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Sharpest knife in the drawer
A sharp knife is your best friend in the kitchen. Invest in a quality blade.
It will serve you gallantly for life. Next, invest in a whetstone, preferably of Japanese make - any culture that has spent millennia perfecting the art of honing swords for Samurai, clearly knows their business. Whetstones are measured in ‘Grit’ - the lower the number, the coarser the grain and the more of the knife’s blade it will grind away. Start the sharpening process on low-grade (1000) grit to put the edge on the blade, then, use the high-grade (3000-10000) stone to polish the edge to a scalpel-like sharpness. 

For the average household punter looking to sharpen your quiver of knives, you can find online a combination stone that is double sided and has both 1000 grit and a 3000 grit stone. For the professional and general knife nutter (e.g; most chefs and more hard core mafia types) I suggest a set of 3 individual 1000, 3000 and an 8000-10000 grit stones.  These will quite literally get your shiv sharp enough to shave with.
1. Fully submerge your stone (or stones if you are the Blade Nutter as mentioned above) in water for at least 30 minutes. The stone is porous and you will see small bubbles emitting from the stone as it absorbs water. The water will act as a lubricant while you sharpen to ensure you don’t damage both the blade and the stone from excessive friction. This is crucial.
2. Remove the stone from the water and place on a sturdy bench top on a wet tea towel to stop it sliding around while you get freaky with the knife. Many stones are sold with a rubber stand to help hold it in place, another sound investment.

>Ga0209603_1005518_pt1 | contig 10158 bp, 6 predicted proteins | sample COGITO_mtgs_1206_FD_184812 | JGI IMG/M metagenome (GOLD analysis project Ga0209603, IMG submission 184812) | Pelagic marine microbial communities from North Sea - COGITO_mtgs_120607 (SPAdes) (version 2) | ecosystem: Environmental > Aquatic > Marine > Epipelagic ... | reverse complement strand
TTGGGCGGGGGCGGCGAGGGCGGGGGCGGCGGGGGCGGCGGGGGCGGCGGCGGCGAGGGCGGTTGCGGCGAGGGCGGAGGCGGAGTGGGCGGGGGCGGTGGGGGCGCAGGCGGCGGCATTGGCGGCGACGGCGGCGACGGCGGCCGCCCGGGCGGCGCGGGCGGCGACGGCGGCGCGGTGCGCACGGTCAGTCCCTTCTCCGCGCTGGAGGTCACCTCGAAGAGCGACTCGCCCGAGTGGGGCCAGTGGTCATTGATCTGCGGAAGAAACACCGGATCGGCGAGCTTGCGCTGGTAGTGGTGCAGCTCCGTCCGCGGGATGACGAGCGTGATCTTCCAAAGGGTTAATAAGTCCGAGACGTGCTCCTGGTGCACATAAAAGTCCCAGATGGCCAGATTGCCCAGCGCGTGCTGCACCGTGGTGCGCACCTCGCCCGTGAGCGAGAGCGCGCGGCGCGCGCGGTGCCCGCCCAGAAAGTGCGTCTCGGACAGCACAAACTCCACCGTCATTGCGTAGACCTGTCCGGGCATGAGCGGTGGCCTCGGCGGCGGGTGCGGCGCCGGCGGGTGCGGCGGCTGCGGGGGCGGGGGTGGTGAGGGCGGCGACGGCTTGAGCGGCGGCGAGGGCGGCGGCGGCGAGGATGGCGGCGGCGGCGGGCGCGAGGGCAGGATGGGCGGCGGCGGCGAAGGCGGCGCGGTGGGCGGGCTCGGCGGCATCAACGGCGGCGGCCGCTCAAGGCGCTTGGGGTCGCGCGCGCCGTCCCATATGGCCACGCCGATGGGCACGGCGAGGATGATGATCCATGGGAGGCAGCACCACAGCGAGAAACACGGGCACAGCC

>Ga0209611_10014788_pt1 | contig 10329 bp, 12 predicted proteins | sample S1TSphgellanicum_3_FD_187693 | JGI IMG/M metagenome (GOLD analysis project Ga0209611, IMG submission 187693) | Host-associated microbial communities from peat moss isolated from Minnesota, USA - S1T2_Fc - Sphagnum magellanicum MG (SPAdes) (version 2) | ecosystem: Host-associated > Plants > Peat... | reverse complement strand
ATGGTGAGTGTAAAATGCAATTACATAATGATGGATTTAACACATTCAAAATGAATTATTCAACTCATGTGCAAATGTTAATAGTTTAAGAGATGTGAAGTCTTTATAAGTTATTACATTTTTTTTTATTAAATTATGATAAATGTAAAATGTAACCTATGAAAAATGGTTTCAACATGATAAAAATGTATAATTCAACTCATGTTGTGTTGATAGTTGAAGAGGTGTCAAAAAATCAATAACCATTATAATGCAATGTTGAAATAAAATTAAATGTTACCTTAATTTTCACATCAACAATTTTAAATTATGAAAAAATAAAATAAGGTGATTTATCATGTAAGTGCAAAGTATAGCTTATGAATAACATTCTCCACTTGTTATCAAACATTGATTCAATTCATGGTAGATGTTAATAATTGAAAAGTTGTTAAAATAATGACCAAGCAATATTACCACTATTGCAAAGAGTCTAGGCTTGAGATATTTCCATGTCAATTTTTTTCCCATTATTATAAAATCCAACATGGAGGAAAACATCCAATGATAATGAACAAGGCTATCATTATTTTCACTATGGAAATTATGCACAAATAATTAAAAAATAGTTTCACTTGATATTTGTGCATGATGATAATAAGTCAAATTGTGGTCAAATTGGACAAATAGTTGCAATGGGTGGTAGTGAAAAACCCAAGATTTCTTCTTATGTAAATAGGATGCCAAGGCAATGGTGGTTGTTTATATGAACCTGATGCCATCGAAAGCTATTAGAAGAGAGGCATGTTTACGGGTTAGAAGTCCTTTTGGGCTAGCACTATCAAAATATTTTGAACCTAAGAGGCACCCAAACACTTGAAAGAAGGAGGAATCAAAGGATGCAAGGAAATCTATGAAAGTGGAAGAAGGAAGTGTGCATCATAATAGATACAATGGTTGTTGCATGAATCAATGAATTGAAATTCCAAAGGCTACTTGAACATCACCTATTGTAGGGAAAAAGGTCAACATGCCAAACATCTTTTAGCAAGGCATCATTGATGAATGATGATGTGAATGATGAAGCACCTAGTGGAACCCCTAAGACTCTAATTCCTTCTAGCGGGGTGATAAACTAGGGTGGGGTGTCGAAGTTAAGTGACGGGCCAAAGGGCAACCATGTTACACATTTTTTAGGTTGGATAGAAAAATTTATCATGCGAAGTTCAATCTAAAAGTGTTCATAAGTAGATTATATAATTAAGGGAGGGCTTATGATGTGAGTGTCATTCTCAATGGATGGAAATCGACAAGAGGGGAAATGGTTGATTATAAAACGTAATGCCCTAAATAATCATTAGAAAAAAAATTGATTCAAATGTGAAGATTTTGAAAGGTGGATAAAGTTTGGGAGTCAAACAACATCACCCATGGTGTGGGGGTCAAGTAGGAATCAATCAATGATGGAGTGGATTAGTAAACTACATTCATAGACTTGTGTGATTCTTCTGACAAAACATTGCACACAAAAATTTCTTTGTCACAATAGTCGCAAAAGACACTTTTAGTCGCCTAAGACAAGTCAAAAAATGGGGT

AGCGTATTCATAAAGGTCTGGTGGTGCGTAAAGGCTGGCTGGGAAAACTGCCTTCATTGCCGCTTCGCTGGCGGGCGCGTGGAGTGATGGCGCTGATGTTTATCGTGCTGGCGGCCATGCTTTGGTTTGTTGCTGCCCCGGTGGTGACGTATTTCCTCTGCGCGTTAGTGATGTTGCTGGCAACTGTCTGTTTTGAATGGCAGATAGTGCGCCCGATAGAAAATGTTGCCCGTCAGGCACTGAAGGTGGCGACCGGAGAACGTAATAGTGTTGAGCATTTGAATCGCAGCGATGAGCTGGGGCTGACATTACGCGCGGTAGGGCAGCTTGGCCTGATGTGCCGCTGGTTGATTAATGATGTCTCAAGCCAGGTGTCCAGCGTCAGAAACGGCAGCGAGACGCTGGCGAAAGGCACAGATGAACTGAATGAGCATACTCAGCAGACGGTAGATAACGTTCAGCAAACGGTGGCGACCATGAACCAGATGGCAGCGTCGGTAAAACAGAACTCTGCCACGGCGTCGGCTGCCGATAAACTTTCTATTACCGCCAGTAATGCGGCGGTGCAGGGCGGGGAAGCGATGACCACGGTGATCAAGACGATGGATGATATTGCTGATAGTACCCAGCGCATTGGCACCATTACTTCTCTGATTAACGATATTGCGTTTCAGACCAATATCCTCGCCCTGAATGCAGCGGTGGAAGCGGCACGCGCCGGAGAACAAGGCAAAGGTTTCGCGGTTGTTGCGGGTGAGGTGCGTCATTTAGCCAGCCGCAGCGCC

3. Next, choose your weapon.
4. Starting on the low-grade stone, place the blade on the stone with the tip of the knife facing away from you. Hold the handle of the blade firmly in one hand and with two fingers of your other hand; lightly apply pressure to the tip of the knife. You are going to run the length of the cutting edge back and forth along the stone with the edge of the knife at about a 15-degree angle off the surface of the stone.
5. If you can, count the amount of times you go back and forth and repeat evenly on each side for about 10 minutes. This will put the edge back on your tired, limp and frustratingly pathetic knife. During this process you will see a slurry of liquid, a mixed colour of both the stone and the metal from your knife – this is normal and by now you should be getting moist/hard thinking of how you will soon be able to brunoise tomatoes like Escoffier. I am both moist and hard now just thinking about it.

6. Wipe your blade clean and then repeat the process on the higher-grade stone. Again, making sure to keep the edge at no more than 15-degrees. Again, try to count an even number of strokes per side for about 10 minutes. This stage will barely feel like the stone is having any effect on the blade, but to give a comparison of how this ‘polishing’ stage works, think of how a barber buffs his cut throat razor on a leather ‘strop’. Yep, now is about the time you start having those Sweeny Todd thoughts that most chefs have numerous times a day.

7. Check the edge of your knife by running your finger across the edge. Be careful, it should be sharper than a motherfucker if you have done it correctly and this stage can easily see your sorry ass off to A&E.
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